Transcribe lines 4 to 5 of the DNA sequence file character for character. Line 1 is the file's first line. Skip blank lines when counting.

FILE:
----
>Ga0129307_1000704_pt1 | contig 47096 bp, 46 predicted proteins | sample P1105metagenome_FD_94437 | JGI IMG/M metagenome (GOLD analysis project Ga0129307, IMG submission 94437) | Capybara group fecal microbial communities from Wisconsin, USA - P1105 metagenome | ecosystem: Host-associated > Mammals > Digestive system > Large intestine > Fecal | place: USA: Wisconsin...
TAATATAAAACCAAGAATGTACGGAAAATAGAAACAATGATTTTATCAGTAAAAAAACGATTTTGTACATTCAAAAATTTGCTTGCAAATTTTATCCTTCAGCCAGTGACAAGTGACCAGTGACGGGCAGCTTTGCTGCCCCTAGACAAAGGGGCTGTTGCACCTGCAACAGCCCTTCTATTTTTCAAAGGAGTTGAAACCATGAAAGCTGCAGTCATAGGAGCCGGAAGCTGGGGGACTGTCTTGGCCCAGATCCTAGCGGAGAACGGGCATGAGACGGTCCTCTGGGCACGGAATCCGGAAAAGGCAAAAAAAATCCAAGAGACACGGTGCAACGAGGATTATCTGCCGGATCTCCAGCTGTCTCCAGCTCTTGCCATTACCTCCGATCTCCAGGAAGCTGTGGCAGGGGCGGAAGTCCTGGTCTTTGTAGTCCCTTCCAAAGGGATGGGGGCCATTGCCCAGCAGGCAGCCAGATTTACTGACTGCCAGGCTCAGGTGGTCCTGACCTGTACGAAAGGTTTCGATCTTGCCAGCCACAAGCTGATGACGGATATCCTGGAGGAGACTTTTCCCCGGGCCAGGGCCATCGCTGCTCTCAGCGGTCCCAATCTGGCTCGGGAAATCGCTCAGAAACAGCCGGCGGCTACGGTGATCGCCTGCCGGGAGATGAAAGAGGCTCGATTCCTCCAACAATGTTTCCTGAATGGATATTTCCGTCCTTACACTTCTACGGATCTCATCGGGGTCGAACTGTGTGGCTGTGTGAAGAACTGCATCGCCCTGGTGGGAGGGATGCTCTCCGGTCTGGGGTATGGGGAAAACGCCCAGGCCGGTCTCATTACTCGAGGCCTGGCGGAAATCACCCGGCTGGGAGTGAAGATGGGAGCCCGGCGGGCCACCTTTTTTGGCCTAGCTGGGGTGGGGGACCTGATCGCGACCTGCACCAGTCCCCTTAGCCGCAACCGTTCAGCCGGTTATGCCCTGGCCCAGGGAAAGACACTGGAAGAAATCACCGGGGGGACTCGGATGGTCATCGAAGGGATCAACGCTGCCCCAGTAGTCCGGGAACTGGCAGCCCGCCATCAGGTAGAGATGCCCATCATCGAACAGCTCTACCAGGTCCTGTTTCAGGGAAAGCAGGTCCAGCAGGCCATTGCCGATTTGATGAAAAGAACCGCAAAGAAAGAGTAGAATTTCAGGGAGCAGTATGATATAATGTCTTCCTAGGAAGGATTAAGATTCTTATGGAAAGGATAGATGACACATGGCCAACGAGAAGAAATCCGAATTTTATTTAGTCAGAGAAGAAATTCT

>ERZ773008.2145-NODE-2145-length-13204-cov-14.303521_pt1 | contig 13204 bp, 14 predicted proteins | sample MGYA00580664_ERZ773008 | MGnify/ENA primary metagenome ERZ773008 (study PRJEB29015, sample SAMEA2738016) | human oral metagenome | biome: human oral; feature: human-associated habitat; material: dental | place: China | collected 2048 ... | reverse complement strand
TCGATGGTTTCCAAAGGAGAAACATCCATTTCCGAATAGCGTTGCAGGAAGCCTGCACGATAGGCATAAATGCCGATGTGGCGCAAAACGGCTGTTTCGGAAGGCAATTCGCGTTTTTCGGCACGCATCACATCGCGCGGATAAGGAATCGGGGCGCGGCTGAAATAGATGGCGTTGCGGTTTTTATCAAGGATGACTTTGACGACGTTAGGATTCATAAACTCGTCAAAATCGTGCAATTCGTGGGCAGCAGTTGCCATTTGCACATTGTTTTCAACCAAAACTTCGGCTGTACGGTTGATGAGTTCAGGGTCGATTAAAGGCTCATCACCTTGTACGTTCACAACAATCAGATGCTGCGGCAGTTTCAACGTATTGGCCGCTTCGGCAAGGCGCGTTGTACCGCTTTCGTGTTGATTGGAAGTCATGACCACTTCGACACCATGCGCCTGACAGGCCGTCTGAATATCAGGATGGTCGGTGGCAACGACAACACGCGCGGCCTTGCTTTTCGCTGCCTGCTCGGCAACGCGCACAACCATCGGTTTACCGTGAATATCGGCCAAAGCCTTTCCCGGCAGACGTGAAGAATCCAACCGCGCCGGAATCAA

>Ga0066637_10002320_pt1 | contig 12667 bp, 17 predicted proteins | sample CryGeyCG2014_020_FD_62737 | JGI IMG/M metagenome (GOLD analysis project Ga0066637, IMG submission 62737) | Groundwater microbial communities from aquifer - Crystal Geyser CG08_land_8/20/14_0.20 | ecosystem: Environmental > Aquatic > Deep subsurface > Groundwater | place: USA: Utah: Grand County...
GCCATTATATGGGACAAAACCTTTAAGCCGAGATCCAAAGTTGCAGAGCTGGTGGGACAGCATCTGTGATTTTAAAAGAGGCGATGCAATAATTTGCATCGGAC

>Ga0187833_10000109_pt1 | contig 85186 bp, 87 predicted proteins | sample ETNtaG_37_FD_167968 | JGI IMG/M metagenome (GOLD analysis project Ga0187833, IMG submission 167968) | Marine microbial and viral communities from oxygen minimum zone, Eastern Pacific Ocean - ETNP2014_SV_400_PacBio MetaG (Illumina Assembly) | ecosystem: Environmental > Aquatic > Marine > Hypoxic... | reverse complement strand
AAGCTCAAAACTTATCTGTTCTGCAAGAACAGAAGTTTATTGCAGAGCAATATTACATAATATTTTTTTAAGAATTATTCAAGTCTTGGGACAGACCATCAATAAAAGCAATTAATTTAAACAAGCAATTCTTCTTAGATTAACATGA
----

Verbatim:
TCGATGGTTTCCAAAGGAGAAACATCCATTTCCGAATAGCGTTGCAGGAAGCCTGCACGATAGGCATAAATGCCGATGTGGCGCAAAACGGCTGTTTCGGAAGGCAATTCGCGTTTTTCGGCACGCATCACATCGCGCGGATAAGGAATCGGGGCGCGGCTGAAATAGATGGCGTTGCGGTTTTTATCAAGGATGACTTTGACGACGTTAGGATTCATAAACTCGTCAAAATCGTGCAATTCGTGGGCAGCAGTTGCCATTTGCACATTGTTTTCAACCAAAACTTCGGCTGTACGGTTGATGAGTTCAGGGTCGATTAAAGGCTCATCACCTTGTACGTTCACAACAATCAGATGCTGCGGCAGTTTCAACGTATTGGCCGCTTCGGCAAGGCGCGTTGTACCGCTTTCGTGTTGATTGGAAGTCATGACCACTTCGACACCATGCGCCTGACAGGCCGTCTGAATATCAGGATGGTCGGTGGCAACGACAACACGCGCGGCCTTGCTTTTCGCTGCCTGCTCGGCAACGCGCACAACCATCGGTTTACCGTGAATATCGGCCAAAGCCTTTCCCGGCAGACGTGAAGAATCCAACCGCGCCGGAATCAA

>Ga0066637_10002320_pt1 | contig 12667 bp, 17 predicted proteins | sample CryGeyCG2014_020_FD_62737 | JGI IMG/M metagenome (GOLD analysis project Ga0066637, IMG submission 62737) | Groundwater microbial communities from aquifer - Crystal Geyser CG08_land_8/20/14_0.20 | ecosystem: Environmental > Aquatic > Deep subsurface > Groundwater | place: USA: Utah: Grand County...